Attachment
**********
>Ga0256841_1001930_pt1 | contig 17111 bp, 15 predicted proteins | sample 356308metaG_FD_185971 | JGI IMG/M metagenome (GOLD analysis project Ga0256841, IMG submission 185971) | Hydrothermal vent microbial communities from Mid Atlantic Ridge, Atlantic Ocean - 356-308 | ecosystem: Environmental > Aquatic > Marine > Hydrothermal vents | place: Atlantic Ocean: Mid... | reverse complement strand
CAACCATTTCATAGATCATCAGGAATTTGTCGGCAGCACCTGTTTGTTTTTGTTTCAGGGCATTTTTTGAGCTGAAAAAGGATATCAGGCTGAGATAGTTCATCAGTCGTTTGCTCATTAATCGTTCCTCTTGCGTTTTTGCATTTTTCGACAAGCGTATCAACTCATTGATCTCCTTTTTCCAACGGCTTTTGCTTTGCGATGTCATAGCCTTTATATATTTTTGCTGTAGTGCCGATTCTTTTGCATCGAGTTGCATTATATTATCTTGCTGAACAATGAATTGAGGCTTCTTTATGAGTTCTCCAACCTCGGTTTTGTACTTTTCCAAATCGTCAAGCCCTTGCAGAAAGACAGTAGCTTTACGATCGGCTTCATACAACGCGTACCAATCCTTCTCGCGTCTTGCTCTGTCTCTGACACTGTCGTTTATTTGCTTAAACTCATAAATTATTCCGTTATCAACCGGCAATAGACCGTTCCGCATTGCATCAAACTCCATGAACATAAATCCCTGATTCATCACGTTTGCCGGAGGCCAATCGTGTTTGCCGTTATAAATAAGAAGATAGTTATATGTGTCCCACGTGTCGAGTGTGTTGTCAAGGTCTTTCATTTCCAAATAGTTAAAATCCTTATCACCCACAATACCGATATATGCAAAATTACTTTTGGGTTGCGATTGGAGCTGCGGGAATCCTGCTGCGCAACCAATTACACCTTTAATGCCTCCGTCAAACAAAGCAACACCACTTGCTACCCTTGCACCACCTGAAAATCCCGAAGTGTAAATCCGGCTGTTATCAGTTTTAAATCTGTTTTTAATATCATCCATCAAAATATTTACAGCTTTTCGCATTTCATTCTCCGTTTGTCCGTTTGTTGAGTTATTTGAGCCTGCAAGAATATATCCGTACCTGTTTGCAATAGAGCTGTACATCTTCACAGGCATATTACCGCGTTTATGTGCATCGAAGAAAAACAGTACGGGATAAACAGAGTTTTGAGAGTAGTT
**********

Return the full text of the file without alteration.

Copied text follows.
>Ga0256841_1001930_pt1 | contig 17111 bp, 15 predicted proteins | sample 356308metaG_FD_185971 | JGI IMG/M metagenome (GOLD analysis project Ga0256841, IMG submission 185971) | Hydrothermal vent microbial communities from Mid Atlantic Ridge, Atlantic Ocean - 356-308 | ecosystem: Environmental > Aquatic > Marine > Hydrothermal vents | place: Atlantic Ocean: Mid... | reverse complement strand
CAACCATTTCATAGATCATCAGGAATTTGTCGGCAGCACCTGTTTGTTTTTGTTTCAGGGCATTTTTTGAGCTGAAAAAGGATATCAGGCTGAGATAGTTCATCAGTCGTTTGCTCATTAATCGTTCCTCTTGCGTTTTTGCATTTTTCGACAAGCGTATCAACTCATTGATCTCCTTTTTCCAACGGCTTTTGCTTTGCGATGTCATAGCCTTTATATATTTTTGCTGTAGTGCCGATTCTTTTGCATCGAGTTGCATTATATTATCTTGCTGAACAATGAATTGAGGCTTCTTTATGAGTTCTCCAACCTCGGTTTTGTACTTTTCCAAATCGTCAAGCCCTTGCAGAAAGACAGTAGCTTTACGATCGGCTTCATACAACGCGTACCAATCCTTCTCGCGTCTTGCTCTGTCTCTGACACTGTCGTTTATTTGCTTAAACTCATAAATTATTCCGTTATCAACCGGCAATAGACCGTTCCGCATTGCATCAAACTCCATGAACATAAATCCCTGATTCATCACGTTTGCCGGAGGCCAATCGTGTTTGCCGTTATAAATAAGAAGATAGTTATATGTGTCCCACGTGTCGAGTGTGTTGTCAAGGTCTTTCATTTCCAAATAGTTAAAATCCTTATCACCCACAATACCGATATATGCAAAATTACTTTTGGGTTGCGATTGGAGCTGCGGGAATCCTGCTGCGCAACCAATTACACCTTTAATGCCTCCGTCAAACAAAGCAACACCACTTGCTACCCTTGCACCACCTGAAAATCCCGAAGTGTAAATCCGGCTGTTATCAGTTTTAAATCTGTTTTTAATATCATCCATCAAAATATTTACAGCTTTTCGCATTTCATTCTCCGTTTGTCCGTTTGTTGAGTTATTTGAGCCTGCAAGAATATATCCGTACCTGTTTGCAATAGAGCTGTACATCTTCACAGGCATATTACCGCGTTTATGTGCATCGAAGAAAAACAGTACGGGATAAACAGAGTTTTGAGAGTAGTT